π sequences

 Published on Saturday, 9th September 2017, 04:00 pm; Solved by 844;
Difficulty rating: 20%

Problem 609

For every $n \ge 1$ the prime-counting function $\pi(n)$ is equal to the number of primes not exceeding $n$.
E.g. $\pi(6)=3$ and $\pi(100)=25$.

We say that a sequence of integers $u = (u_0,\cdots,u_m)$ is a $\pi$ sequence if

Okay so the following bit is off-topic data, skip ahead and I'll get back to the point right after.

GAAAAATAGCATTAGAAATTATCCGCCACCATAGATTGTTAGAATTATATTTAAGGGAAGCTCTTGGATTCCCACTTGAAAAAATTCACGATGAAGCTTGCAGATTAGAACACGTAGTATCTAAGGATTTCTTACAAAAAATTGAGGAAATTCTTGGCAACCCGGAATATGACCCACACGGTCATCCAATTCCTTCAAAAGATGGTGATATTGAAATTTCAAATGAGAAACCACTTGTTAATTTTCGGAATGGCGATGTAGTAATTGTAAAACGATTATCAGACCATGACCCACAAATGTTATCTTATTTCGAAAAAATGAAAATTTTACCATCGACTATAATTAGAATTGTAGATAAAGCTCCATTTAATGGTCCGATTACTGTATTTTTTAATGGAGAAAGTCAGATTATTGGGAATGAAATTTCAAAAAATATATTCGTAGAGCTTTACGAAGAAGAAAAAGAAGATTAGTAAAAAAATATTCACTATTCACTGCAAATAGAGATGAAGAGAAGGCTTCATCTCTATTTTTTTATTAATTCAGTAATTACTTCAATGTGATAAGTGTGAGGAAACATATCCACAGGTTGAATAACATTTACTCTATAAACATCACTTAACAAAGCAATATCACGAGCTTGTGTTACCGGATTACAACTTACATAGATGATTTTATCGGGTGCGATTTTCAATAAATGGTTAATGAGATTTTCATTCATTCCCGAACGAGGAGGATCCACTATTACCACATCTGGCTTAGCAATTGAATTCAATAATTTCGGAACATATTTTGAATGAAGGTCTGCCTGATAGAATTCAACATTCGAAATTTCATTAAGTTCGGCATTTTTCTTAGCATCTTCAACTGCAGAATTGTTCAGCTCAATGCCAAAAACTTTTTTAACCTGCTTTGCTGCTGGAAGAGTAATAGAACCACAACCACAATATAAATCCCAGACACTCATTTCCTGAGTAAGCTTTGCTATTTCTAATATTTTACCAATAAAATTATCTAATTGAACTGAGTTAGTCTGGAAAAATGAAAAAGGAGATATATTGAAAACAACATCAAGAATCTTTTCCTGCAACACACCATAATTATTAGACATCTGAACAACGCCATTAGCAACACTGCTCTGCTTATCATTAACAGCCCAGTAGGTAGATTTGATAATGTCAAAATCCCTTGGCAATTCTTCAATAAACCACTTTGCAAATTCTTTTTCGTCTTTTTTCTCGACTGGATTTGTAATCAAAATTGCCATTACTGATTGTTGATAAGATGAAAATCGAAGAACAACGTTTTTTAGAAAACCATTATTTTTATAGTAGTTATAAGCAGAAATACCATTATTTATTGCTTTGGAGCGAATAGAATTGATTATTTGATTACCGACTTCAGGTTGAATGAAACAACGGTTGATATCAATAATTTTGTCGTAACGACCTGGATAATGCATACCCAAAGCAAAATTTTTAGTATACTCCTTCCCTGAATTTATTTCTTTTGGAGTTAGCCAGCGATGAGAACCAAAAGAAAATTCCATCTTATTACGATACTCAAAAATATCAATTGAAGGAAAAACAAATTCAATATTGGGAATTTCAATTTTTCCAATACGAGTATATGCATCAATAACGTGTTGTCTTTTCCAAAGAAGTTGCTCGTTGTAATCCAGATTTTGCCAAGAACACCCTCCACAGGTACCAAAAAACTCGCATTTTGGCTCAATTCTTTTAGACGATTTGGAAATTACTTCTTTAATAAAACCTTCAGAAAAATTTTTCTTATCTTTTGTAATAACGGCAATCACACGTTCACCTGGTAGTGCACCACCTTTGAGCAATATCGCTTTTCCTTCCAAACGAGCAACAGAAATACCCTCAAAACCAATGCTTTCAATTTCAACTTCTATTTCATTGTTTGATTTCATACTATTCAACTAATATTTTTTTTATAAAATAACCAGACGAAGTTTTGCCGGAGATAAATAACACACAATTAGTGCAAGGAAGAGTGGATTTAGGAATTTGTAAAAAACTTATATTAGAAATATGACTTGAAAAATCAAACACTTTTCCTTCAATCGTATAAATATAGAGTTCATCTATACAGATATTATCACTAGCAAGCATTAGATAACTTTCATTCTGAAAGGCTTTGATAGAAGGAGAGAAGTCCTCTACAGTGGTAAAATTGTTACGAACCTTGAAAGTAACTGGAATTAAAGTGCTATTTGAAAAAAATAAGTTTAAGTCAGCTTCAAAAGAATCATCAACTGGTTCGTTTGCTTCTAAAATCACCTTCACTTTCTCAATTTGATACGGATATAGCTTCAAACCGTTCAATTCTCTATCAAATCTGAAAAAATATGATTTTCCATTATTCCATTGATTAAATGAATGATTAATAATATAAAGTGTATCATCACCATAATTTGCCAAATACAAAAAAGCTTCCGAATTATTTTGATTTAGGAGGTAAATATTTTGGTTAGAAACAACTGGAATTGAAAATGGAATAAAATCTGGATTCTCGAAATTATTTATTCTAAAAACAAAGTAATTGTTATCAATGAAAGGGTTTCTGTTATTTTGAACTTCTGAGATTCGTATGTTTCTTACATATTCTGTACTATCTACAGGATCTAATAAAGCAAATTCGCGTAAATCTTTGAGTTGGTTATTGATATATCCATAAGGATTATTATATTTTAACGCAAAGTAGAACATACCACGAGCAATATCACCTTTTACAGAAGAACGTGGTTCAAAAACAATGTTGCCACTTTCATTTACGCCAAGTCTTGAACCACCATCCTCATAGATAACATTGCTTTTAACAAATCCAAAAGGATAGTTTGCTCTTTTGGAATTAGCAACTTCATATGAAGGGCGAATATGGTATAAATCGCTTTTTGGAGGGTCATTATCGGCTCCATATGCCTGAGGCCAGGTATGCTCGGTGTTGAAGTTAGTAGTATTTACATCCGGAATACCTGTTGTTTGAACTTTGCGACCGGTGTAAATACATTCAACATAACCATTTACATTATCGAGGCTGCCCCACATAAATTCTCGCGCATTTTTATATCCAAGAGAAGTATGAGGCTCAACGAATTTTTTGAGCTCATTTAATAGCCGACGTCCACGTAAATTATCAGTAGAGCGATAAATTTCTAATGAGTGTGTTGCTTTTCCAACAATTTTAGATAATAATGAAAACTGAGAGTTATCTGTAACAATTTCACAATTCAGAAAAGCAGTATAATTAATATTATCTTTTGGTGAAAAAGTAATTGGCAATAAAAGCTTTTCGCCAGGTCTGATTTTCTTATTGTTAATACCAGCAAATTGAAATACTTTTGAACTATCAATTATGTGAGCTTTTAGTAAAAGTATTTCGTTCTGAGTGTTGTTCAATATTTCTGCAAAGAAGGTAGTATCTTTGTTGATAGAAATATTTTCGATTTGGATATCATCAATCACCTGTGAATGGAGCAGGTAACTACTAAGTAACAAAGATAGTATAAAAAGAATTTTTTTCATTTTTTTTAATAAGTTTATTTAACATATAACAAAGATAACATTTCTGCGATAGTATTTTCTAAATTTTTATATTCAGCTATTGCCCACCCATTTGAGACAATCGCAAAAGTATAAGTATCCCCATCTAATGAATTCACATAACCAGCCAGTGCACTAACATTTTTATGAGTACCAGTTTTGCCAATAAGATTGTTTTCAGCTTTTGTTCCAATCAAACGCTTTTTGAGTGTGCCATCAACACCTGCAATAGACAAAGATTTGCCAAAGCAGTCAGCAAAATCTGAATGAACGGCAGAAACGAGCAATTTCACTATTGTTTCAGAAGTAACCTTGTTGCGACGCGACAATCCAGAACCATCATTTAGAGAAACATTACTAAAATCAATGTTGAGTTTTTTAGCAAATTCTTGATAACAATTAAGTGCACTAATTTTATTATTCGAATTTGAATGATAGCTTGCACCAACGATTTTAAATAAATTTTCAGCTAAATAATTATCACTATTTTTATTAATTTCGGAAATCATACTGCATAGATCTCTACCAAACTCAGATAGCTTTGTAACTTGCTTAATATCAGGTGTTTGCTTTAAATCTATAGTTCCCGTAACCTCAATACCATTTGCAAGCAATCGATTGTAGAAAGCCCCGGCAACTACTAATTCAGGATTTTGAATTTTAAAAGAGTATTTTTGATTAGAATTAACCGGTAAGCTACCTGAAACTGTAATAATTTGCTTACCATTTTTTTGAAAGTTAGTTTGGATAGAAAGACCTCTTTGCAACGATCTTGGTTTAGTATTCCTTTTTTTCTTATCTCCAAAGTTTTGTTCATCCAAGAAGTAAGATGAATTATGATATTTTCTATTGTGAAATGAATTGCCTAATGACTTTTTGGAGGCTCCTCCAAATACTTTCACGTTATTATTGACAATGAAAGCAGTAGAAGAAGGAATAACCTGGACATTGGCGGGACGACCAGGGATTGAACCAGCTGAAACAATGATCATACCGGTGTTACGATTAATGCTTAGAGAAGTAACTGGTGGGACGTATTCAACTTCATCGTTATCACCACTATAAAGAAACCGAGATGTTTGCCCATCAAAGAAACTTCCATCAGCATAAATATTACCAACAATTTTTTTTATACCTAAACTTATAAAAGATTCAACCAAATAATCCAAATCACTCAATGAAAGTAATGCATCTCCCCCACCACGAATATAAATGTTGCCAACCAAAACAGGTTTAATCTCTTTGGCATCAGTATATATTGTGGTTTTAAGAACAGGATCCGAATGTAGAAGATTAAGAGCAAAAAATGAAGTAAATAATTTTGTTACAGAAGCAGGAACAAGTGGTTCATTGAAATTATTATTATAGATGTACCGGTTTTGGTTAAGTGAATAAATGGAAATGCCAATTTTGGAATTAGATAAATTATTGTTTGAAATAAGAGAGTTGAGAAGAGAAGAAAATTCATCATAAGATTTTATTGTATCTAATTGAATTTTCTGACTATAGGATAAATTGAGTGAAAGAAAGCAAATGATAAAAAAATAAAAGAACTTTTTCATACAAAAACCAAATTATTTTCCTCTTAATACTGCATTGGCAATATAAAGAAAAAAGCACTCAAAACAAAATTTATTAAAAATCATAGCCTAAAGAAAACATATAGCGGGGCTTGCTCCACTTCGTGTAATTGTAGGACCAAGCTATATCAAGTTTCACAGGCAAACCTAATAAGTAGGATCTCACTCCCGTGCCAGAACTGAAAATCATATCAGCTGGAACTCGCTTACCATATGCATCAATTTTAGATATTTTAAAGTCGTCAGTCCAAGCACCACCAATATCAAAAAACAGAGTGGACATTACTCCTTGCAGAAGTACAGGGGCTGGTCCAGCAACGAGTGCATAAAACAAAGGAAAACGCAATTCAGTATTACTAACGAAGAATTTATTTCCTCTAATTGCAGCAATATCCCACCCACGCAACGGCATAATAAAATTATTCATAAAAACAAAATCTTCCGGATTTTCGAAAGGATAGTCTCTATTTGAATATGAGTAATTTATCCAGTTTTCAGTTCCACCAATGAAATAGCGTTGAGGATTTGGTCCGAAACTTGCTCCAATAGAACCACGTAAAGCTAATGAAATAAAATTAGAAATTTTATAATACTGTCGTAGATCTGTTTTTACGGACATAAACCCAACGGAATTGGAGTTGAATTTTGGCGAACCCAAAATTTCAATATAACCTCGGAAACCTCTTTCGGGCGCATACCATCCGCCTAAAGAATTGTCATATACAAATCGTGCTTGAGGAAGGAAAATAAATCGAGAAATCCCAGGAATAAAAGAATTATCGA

• $u_n \ge 1$ for every $n$
  • $u_{n+1}= \pi(u_n)$
  • $u$ has two or more elements

For $u_0=10$ there are three distinct $\pi$ sequences: (10,4), (10,4,2) and (10,4,2,1).

Let $c(u)$ be the number of elements of $u$ that are not prime.
Let $p(n,k)$ be the number of $\pi$ sequences $u$ for which $u_0\le n$ and $c(u)=k$.
Let $P(n)$ be the product of all $p(n,k)$ that are larger than 0.
You are given: P(10)=3×8×9×3=648 and P(100)=31038676032.

Find $P(10^8)$. Give your answer modulo 1000000007.